En Plein Air: Beach Photography

As a writer, I’m trying to pay attention to the stuff the people aren’t paying attention to.

When this quote came across my Twitter feed today, I found myself thinking about how it applies to photography too.  And establishing a habit of taking photos every day…with the express purpose of posting at least one…pushes me to consider new ways of paying attention to the potential images around me.  It’s not that I don’t see what others see…I do, and I often see that others around me take photos and post photos that are similar to mine.  So that means I need to pay attention to the details of composition, lighting, angles…

I realize that I use photography for a variety of purposes.  Sometimes I am documenting events in my life, sometimes I am teaching myself some new techniques, sometimes I am relaxing and enjoying the outdoors…and sometimes I am working to create art.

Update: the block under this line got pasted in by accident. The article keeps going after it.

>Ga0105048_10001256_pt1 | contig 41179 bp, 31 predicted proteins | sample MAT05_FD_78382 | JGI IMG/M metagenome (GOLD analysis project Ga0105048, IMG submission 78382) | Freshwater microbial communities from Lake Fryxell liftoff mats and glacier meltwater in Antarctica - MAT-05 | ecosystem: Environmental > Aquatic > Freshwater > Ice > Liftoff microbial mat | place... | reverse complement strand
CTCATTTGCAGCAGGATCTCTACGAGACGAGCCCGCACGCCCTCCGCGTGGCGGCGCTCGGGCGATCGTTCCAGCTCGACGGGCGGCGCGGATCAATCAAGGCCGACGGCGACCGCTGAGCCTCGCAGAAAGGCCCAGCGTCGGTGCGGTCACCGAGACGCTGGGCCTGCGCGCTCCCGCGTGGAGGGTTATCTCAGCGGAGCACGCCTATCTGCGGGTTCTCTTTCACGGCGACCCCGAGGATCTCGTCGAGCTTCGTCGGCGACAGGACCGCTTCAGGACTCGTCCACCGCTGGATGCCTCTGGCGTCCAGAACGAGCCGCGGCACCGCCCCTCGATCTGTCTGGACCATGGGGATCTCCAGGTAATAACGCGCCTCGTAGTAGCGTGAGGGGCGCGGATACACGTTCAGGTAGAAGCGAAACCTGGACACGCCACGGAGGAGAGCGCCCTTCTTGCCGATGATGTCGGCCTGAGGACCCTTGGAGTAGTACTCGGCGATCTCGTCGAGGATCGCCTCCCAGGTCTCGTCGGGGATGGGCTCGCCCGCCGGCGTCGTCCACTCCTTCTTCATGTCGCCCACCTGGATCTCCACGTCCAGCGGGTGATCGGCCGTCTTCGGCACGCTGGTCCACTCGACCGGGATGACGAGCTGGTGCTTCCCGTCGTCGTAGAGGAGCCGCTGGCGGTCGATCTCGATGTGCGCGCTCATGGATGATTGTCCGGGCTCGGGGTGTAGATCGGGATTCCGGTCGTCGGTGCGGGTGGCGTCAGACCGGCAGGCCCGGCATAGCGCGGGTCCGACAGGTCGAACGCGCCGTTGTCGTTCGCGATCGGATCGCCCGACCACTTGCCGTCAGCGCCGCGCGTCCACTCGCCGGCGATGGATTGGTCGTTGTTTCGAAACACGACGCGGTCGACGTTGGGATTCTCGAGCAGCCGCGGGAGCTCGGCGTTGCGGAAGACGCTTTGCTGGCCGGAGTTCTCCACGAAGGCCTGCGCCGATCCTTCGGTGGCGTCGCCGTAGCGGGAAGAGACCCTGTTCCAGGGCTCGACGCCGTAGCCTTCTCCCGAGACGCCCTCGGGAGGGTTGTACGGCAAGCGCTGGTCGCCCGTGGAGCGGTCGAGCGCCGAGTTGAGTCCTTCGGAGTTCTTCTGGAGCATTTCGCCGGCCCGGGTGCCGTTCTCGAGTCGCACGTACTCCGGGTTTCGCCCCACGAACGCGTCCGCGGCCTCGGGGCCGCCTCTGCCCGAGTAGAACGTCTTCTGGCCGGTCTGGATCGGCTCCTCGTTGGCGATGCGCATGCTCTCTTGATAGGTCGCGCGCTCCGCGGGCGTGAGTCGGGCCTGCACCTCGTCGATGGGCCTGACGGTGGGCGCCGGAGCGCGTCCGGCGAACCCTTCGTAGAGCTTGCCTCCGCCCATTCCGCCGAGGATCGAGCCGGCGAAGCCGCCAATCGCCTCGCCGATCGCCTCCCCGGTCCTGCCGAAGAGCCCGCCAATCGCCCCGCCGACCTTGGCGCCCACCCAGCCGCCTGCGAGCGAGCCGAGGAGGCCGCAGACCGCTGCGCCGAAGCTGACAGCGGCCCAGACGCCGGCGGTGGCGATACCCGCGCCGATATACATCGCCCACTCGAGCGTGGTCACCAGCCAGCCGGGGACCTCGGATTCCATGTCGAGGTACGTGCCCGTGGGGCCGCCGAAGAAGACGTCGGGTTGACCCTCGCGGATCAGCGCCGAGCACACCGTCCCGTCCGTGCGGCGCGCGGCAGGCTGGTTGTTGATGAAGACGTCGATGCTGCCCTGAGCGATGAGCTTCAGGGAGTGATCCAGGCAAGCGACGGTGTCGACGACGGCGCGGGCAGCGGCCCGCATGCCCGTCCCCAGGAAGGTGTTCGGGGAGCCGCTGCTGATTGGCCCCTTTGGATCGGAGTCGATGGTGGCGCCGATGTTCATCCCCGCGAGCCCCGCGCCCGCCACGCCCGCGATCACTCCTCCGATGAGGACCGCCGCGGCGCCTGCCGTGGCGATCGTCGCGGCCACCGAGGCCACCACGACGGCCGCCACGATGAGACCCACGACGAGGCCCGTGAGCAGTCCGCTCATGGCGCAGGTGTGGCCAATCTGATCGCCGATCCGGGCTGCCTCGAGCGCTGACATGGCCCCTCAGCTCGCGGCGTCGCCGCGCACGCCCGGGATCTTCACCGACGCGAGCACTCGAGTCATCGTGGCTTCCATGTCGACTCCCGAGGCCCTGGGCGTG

Some photos turn out just the way I want them to, with the colors and focus and frame all in perfect harmony.  And some pictures benefit from some editing…cropping, light adjustments, filters and such.

When I saw the Daily Post’s weekly photo challenge today was “work of art,” I knew I would focus on photos taken at the beach.  I headed to the beach today as a break from worrying about the wildfires in our community.  School was canceled, the weather was still hot, and the sand, waves, and briny sea air called to me.  As I got closer to the shore I noticed the juxtaposition of the bright blue sky to the west and south and dark smoke rising from the north.  The fires on Camp Pendleton had flared this morning, and firefighters were hard at work knocking it back down.  As I walked in the cool salt water I aimed for the shot that would capture the brightness of the blue sky and also capture the dark, ominous smoke in the distance.